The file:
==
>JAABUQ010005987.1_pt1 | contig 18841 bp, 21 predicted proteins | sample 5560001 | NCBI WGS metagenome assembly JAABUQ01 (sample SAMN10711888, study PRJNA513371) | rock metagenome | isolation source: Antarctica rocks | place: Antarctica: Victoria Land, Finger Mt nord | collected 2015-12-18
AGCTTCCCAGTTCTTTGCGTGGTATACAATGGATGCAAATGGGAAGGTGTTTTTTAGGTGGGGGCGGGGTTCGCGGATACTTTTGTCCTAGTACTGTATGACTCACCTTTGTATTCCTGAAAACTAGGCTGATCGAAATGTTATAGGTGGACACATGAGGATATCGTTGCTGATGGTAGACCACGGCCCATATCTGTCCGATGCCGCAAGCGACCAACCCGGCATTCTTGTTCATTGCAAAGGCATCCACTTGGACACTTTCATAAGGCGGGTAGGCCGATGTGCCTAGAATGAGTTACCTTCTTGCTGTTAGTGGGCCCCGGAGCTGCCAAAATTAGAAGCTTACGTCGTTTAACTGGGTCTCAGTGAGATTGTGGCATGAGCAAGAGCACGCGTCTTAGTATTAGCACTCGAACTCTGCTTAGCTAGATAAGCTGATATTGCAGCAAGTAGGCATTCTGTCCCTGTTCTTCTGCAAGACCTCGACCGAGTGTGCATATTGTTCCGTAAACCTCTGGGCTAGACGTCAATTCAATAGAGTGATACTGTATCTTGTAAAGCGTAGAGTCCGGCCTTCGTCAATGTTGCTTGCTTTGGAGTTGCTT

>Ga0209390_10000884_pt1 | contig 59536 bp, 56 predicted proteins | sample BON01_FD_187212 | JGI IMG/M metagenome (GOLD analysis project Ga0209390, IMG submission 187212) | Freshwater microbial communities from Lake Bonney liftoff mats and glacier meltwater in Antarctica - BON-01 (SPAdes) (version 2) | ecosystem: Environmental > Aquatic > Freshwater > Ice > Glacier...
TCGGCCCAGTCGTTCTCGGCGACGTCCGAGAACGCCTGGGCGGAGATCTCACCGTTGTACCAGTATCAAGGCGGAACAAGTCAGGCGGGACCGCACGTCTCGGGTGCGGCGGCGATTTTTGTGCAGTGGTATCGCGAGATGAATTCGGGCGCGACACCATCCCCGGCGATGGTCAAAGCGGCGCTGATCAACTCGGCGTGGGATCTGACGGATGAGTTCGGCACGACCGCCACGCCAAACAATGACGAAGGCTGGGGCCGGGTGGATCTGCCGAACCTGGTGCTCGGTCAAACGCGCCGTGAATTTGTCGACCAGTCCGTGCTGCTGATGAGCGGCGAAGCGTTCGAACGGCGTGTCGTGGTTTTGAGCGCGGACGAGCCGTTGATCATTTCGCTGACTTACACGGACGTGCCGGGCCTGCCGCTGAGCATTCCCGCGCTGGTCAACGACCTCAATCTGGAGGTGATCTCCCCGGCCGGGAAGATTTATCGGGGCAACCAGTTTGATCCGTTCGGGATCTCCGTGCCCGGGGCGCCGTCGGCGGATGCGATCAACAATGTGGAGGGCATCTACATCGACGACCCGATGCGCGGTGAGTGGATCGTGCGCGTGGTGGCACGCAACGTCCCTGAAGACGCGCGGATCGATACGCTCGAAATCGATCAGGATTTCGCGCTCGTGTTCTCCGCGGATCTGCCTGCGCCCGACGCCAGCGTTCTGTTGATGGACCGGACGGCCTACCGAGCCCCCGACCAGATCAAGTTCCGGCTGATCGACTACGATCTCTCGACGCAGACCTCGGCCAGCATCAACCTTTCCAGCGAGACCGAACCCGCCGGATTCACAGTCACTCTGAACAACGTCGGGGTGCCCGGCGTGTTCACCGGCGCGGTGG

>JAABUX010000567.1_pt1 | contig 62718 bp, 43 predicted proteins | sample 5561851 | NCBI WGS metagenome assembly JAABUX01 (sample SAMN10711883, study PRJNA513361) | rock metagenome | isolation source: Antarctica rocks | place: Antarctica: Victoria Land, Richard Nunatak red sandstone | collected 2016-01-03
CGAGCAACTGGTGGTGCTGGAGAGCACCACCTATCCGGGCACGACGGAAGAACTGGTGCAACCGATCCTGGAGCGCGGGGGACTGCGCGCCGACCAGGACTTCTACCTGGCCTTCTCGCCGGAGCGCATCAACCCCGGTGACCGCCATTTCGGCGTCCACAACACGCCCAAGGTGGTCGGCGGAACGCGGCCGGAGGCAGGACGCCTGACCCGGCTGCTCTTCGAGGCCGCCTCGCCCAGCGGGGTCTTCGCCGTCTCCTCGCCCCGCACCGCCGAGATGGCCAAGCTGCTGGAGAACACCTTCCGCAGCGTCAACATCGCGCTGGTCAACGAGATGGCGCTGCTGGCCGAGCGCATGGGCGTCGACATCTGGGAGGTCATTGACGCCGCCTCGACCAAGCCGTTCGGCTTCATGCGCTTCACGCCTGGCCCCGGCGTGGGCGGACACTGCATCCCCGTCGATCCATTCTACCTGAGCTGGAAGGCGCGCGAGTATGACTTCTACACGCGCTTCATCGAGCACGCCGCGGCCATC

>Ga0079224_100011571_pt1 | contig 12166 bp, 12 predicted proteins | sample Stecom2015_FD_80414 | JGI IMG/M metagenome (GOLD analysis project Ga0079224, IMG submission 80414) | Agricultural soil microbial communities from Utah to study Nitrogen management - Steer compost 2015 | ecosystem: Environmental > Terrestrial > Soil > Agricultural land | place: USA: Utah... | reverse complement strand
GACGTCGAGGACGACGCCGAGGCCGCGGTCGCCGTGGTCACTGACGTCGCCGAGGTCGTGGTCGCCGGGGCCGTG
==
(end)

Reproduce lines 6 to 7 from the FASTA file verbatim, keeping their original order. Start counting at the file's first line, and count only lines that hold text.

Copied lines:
CGAGCAACTGGTGGTGCTGGAGAGCACCACCTATCCGGGCACGACGGAAGAACTGGTGCAACCGATCCTGGAGCGCGGGGGACTGCGCGCCGACCAGGACTTCTACCTGGCCTTCTCGCCGGAGCGCATCAACCCCGGTGACCGCCATTTCGGCGTCCACAACACGCCCAAGGTGGTCGGCGGAACGCGGCCGGAGGCAGGACGCCTGACCCGGCTGCTCTTCGAGGCCGCCTCGCCCAGCGGGGTCTTCGCCGTCTCCTCGCCCCGCACCGCCGAGATGGCCAAGCTGCTGGAGAACACCTTCCGCAGCGTCAACATCGCGCTGGTCAACGAGATGGCGCTGCTGGCCGAGCGCATGGGCGTCGACATCTGGGAGGTCATTGACGCCGCCTCGACCAAGCCGTTCGGCTTCATGCGCTTCACGCCTGGCCCCGGCGTGGGCGGACACTGCATCCCCGTCGATCCATTCTACCTGAGCTGGAAGGCGCGCGAGTATGACTTCTACACGCGCTTCATCGAGCACGCCGCGGCCATC

>Ga0079224_100011571_pt1 | contig 12166 bp, 12 predicted proteins | sample Stecom2015_FD_80414 | JGI IMG/M metagenome (GOLD analysis project Ga0079224, IMG submission 80414) | Agricultural soil microbial communities from Utah to study Nitrogen management - Steer compost 2015 | ecosystem: Environmental > Terrestrial > Soil > Agricultural land | place: USA: Utah... | reverse complement strand